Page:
In April 2022, the UK government announced that it would forcibly transport a certain group of asylum-seekers to Rwanda and their claims for asylum would be processed in that country. If successful they would be given asylum in Rwanda, not in the UK. In November 2023, the Supreme Court judged that amongst other things Rwanda was not a safe place for asylum seekers.

Rather than accepting the judgment, the government has introduced the Safety of Rwanda (Asylum and Immigration) Bill to overturn the Supreme Court’s factual determination that Rwanda is not safe. The Bill ousts the jurisdiction of domestic courts to reconsider facts. The Bill empowers the government to ignore interim orders of the European Court of Human Rights. In effect, the Bill threatens both the domestic rule of law, especially the separation of powers between the Executive and the judiciary, and the international rules-based order. Through the Bill the government is forcing parliament to say that Rwanda is safe, even when evidence overwhelmingly suggests otherwise and courts will have no powers to consider the contrary evidence.

The government has developed a particular penchant for disliking the rule of law and court interventions when it comes to workers’ rights. After decades of struggles, workers won the right to withdraw labour, but the Strikes (Minimum Service Levels) Act 2023 has changed that position. Despite lawful strike ballots, millions of workers will not be able to take strike action. The law requires the relevant trade union to order workers selected by the employer to cross the picket-line. Those refusing can be sacked without any compensation or legal redress.

In March 2022, P&O Ferries dismissed 800 members of its shipping staff without any regard for the employment laws. The company admitted that it knowingly broke the law and the then Prime Minister Boris Johnson said: “P&O plainly aren’t going to get away with it.” However, the company faced no sanctions from the government.

Instead, in July 2022 the government enacted the Conduct of Employment Agencies and Employment Businesses (Amendment) Regulations 2022 to enable employers to fire striking workers and replace them with cheaper agency staff. In July 2023 the High Court ruled that the Regulations were unlawful because the Secretary of State failed to comply with his statutory duty under the Employment Agencies Act 1973 to consult before making the 2022 Regulations, as well as breaching his duty under Article 11 of the European Convention on Human Rights (ECHR) to prevent unlawful interference with the rights of trade unions and their members. The government has announced its intention to reverse the High Court judgement.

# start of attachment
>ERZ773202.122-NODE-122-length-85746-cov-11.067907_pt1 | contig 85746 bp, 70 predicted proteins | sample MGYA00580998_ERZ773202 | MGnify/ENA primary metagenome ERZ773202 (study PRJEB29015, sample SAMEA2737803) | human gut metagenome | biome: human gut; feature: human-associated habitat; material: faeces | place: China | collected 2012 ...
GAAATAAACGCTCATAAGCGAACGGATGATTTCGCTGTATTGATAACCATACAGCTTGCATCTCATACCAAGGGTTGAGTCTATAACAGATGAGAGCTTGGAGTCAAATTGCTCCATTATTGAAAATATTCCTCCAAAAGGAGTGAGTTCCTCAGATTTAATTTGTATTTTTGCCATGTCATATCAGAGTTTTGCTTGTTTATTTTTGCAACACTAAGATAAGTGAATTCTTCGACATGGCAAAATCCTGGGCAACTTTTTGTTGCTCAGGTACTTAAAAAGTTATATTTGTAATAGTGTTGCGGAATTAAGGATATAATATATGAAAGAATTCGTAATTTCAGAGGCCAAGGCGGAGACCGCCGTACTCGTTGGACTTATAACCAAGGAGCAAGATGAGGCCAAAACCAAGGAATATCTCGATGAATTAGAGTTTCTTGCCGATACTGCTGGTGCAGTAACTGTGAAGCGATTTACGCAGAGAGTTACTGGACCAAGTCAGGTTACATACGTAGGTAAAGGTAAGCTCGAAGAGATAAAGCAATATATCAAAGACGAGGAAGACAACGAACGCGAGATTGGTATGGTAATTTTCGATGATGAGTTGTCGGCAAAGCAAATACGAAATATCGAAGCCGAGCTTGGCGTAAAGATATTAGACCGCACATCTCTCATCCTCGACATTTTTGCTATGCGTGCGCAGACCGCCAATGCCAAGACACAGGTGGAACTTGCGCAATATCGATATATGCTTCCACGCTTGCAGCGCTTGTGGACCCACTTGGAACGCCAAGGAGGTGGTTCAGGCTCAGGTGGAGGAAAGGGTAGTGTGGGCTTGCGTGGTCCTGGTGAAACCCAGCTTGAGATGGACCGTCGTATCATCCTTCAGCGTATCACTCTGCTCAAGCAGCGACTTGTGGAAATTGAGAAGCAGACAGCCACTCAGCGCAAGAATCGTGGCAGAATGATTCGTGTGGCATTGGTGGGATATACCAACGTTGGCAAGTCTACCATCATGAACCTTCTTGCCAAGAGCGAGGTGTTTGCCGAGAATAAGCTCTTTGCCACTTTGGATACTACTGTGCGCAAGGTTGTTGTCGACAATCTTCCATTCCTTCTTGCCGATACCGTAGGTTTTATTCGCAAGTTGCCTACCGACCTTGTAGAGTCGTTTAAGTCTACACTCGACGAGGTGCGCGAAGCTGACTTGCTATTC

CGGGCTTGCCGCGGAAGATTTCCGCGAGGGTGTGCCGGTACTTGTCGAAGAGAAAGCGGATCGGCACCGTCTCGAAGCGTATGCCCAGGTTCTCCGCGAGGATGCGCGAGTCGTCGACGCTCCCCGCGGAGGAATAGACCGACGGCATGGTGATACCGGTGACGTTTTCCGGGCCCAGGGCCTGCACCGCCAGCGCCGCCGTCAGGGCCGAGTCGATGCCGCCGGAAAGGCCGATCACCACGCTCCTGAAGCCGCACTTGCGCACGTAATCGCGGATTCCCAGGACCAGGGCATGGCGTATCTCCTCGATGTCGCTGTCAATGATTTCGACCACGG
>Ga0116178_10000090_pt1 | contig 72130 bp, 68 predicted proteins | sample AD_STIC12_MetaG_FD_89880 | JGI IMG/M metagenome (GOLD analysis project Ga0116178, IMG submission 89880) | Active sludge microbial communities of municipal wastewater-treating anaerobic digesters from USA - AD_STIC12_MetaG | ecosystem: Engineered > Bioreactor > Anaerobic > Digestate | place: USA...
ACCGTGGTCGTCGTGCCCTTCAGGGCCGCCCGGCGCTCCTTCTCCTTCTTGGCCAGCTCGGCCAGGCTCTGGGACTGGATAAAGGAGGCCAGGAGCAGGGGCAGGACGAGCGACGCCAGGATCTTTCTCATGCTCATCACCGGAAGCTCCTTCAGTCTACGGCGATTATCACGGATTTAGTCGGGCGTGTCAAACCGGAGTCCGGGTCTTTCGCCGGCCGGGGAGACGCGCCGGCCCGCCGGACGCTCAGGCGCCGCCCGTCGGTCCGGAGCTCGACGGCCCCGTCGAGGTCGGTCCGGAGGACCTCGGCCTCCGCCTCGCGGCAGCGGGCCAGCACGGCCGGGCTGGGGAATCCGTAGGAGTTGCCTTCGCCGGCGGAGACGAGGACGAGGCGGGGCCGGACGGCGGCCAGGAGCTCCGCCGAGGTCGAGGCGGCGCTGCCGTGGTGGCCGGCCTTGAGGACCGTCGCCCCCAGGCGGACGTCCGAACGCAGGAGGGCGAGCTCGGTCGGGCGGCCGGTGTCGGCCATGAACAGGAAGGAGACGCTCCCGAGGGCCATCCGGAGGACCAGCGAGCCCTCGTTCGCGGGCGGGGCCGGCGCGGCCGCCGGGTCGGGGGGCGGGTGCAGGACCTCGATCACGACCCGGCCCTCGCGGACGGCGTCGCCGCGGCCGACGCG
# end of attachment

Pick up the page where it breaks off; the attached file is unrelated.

Until 2013, UK workers could appeal to employment tribunals to protect their rights and seek redress for unfair practices. There were no fees. The Employment Appeal Tribunal Fees Order 2013 (SI 2013/1893) introduced fees for taking cases to employment tribunals; something which penalised the poorest workers because they would struggle to pay the fees. On 26 July 2017 the Supreme Court declared the Fees Order to be an unlawful interference with the common law right of access to justice, and quashed it. Undeterred, in January 2024 the government launched another attempt to quash the Supreme Court judgment and introduce employment tribunal fees.

So, how do we explain changing patterns in the rule of law? To be clear, there never was a golden age of justice and fairness as the rule of law is constructed by institutions colonised by the interests of the moneyed classes.

The above examples show that the rule of law is being replaced by ministerial diktats, a common practice in elected dictatorships. A minister says Rwanda is safe and therefore it is safe, akin to a minister saying that a dog is a cat and despite all the evidence no one is permitted to challenge it. Courts are being ousted not only in the Rwanda example, but also in the anti-strike legislation which denies the sacked workers the right to seek redress. The class bias of the state is abundantly evident.

The rule of law is being eroded because parliament is weak. The Executive is able to ride roughshod over political processes because legislators obediently follow the party-line. This majority needs to be diluted by replacing the First-Past-The-Post voting system with proportional representation, which holds out the possibility of creating an effective opposition in parliament. A written constitution must rebalance the powers of the government with those of the people and the judiciary.